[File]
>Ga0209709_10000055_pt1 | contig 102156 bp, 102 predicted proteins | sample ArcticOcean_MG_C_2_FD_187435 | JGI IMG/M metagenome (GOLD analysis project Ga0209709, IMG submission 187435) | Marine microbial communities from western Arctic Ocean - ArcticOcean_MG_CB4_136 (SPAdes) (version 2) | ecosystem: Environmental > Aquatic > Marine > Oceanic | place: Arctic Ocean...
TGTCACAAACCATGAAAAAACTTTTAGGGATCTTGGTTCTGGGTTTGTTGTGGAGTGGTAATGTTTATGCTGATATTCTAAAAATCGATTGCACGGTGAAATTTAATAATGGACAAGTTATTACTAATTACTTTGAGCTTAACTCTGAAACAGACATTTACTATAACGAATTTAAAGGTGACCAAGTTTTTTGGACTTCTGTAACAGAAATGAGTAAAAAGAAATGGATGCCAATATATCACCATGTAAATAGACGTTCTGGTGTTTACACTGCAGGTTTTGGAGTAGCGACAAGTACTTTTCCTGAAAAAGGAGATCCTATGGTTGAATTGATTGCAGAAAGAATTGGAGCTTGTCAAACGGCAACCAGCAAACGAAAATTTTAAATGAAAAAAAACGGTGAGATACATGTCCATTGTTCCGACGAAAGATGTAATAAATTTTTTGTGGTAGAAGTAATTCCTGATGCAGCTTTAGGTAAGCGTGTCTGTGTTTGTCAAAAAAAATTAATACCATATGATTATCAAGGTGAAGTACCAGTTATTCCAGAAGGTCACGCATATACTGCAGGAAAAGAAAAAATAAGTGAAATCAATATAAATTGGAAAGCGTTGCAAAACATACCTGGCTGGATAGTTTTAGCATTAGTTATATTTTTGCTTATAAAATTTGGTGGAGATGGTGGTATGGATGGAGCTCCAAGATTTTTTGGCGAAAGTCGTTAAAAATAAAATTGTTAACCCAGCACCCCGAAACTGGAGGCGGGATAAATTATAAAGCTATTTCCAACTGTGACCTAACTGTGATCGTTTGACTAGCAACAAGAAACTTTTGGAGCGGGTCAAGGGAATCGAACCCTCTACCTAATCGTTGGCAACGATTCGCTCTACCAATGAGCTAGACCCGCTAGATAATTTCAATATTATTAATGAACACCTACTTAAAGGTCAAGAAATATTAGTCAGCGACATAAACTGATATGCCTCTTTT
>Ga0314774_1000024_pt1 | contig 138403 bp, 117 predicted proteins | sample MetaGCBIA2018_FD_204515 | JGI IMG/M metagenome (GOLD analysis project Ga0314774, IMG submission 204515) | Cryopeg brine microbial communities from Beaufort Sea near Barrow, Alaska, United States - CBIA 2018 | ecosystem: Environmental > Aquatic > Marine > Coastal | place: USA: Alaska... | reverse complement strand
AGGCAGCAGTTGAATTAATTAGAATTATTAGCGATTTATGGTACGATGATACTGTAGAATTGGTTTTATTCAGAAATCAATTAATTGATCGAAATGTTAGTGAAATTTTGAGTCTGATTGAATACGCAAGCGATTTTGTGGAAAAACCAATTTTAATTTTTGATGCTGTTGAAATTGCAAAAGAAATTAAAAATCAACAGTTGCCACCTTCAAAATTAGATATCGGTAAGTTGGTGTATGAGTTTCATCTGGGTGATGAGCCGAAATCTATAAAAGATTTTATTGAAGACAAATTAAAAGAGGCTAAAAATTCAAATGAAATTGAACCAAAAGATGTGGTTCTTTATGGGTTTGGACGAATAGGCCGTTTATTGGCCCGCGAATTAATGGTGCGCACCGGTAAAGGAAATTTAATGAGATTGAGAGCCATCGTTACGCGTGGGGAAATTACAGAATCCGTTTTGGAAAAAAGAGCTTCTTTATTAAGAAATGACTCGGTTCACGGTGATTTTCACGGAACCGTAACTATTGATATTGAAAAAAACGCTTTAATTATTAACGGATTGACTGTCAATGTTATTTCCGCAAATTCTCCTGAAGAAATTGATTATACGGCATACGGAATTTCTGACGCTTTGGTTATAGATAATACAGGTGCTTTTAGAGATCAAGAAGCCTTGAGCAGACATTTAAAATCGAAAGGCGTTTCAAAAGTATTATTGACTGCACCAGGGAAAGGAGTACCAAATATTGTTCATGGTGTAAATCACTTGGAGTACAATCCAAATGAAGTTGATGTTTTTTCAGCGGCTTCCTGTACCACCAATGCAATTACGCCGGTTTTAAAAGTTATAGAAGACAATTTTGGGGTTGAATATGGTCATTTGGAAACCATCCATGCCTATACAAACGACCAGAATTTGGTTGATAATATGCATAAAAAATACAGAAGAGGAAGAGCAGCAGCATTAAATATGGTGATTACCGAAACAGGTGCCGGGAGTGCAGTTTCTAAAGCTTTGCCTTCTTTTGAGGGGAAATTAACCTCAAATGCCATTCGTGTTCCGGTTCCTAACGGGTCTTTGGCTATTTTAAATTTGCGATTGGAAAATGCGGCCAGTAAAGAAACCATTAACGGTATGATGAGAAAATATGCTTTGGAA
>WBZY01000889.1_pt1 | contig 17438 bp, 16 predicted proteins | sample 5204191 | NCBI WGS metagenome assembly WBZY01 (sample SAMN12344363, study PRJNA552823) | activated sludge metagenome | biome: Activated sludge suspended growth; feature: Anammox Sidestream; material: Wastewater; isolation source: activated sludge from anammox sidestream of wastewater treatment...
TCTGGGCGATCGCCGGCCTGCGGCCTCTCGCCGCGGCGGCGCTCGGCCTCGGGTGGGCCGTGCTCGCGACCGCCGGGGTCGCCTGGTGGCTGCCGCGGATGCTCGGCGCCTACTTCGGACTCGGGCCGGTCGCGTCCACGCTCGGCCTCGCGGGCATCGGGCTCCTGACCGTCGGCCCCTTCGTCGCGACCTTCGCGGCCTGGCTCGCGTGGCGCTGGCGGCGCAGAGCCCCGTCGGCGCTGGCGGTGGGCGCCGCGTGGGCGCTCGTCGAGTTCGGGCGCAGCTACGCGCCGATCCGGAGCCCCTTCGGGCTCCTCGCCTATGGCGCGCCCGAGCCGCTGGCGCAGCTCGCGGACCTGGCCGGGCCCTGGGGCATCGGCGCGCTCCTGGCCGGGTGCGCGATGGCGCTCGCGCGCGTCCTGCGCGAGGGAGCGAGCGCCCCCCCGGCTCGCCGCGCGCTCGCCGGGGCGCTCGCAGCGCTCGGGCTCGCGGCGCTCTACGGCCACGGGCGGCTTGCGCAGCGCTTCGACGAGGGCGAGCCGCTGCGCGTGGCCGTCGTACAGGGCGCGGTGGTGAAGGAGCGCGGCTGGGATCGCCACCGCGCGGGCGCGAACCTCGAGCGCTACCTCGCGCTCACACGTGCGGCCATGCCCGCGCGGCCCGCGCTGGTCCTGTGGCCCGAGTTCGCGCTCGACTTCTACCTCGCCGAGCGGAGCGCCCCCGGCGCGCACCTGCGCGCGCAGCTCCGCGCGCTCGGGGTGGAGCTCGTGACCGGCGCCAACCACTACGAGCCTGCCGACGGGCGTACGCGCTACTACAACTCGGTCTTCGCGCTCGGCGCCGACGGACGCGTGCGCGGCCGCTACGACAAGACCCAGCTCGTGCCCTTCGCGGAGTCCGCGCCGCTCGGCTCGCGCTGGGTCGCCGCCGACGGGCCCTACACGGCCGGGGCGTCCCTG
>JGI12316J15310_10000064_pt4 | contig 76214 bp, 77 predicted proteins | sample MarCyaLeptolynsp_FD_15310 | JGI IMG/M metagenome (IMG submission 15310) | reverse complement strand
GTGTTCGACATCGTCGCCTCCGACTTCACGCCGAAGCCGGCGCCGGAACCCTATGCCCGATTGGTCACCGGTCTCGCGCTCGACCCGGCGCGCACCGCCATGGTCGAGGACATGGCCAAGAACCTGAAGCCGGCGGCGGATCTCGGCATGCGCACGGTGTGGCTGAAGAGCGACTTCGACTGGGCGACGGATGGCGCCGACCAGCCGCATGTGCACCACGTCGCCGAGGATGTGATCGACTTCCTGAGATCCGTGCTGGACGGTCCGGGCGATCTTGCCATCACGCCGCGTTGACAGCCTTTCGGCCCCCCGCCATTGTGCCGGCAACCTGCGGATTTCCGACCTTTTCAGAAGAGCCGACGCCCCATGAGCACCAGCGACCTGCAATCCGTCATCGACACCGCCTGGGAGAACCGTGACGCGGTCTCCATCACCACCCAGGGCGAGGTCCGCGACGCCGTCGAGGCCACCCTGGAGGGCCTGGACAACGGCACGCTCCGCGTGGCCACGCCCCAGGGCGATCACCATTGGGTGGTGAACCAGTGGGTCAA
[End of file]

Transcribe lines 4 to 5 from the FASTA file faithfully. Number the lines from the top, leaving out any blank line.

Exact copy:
AGGCAGCAGTTGAATTAATTAGAATTATTAGCGATTTATGGTACGATGATACTGTAGAATTGGTTTTATTCAGAAATCAATTAATTGATCGAAATGTTAGTGAAATTTTGAGTCTGATTGAATACGCAAGCGATTTTGTGGAAAAACCAATTTTAATTTTTGATGCTGTTGAAATTGCAAAAGAAATTAAAAATCAACAGTTGCCACCTTCAAAATTAGATATCGGTAAGTTGGTGTATGAGTTTCATCTGGGTGATGAGCCGAAATCTATAAAAGATTTTATTGAAGACAAATTAAAAGAGGCTAAAAATTCAAATGAAATTGAACCAAAAGATGTGGTTCTTTATGGGTTTGGACGAATAGGCCGTTTATTGGCCCGCGAATTAATGGTGCGCACCGGTAAAGGAAATTTAATGAGATTGAGAGCCATCGTTACGCGTGGGGAAATTACAGAATCCGTTTTGGAAAAAAGAGCTTCTTTATTAAGAAATGACTCGGTTCACGGTGATTTTCACGGAACCGTAACTATTGATATTGAAAAAAACGCTTTAATTATTAACGGATTGACTGTCAATGTTATTTCCGCAAATTCTCCTGAAGAAATTGATTATACGGCATACGGAATTTCTGACGCTTTGGTTATAGATAATACAGGTGCTTTTAGAGATCAAGAAGCCTTGAGCAGACATTTAAAATCGAAAGGCGTTTCAAAAGTATTATTGACTGCACCAGGGAAAGGAGTACCAAATATTGTTCATGGTGTAAATCACTTGGAGTACAATCCAAATGAAGTTGATGTTTTTTCAGCGGCTTCCTGTACCACCAATGCAATTACGCCGGTTTTAAAAGTTATAGAAGACAATTTTGGGGTTGAATATGGTCATTTGGAAACCATCCATGCCTATACAAACGACCAGAATTTGGTTGATAATATGCATAAAAAATACAGAAGAGGAAGAGCAGCAGCATTAAATATGGTGATTACCGAAACAGGTGCCGGGAGTGCAGTTTCTAAAGCTTTGCCTTCTTTTGAGGGGAAATTAACCTCAAATGCCATTCGTGTTCCGGTTCCTAACGGGTCTTTGGCTATTTTAAATTTGCGATTGGAAAATGCGGCCAGTAAAGAAACCATTAACGGTATGATGAGAAAATATGCTTTGGAA
>WBZY01000889.1_pt1 | contig 17438 bp, 16 predicted proteins | sample 5204191 | NCBI WGS metagenome assembly WBZY01 (sample SAMN12344363, study PRJNA552823) | activated sludge metagenome | biome: Activated sludge suspended growth; feature: Anammox Sidestream; material: Wastewater; isolation source: activated sludge from anammox sidestream of wastewater treatment...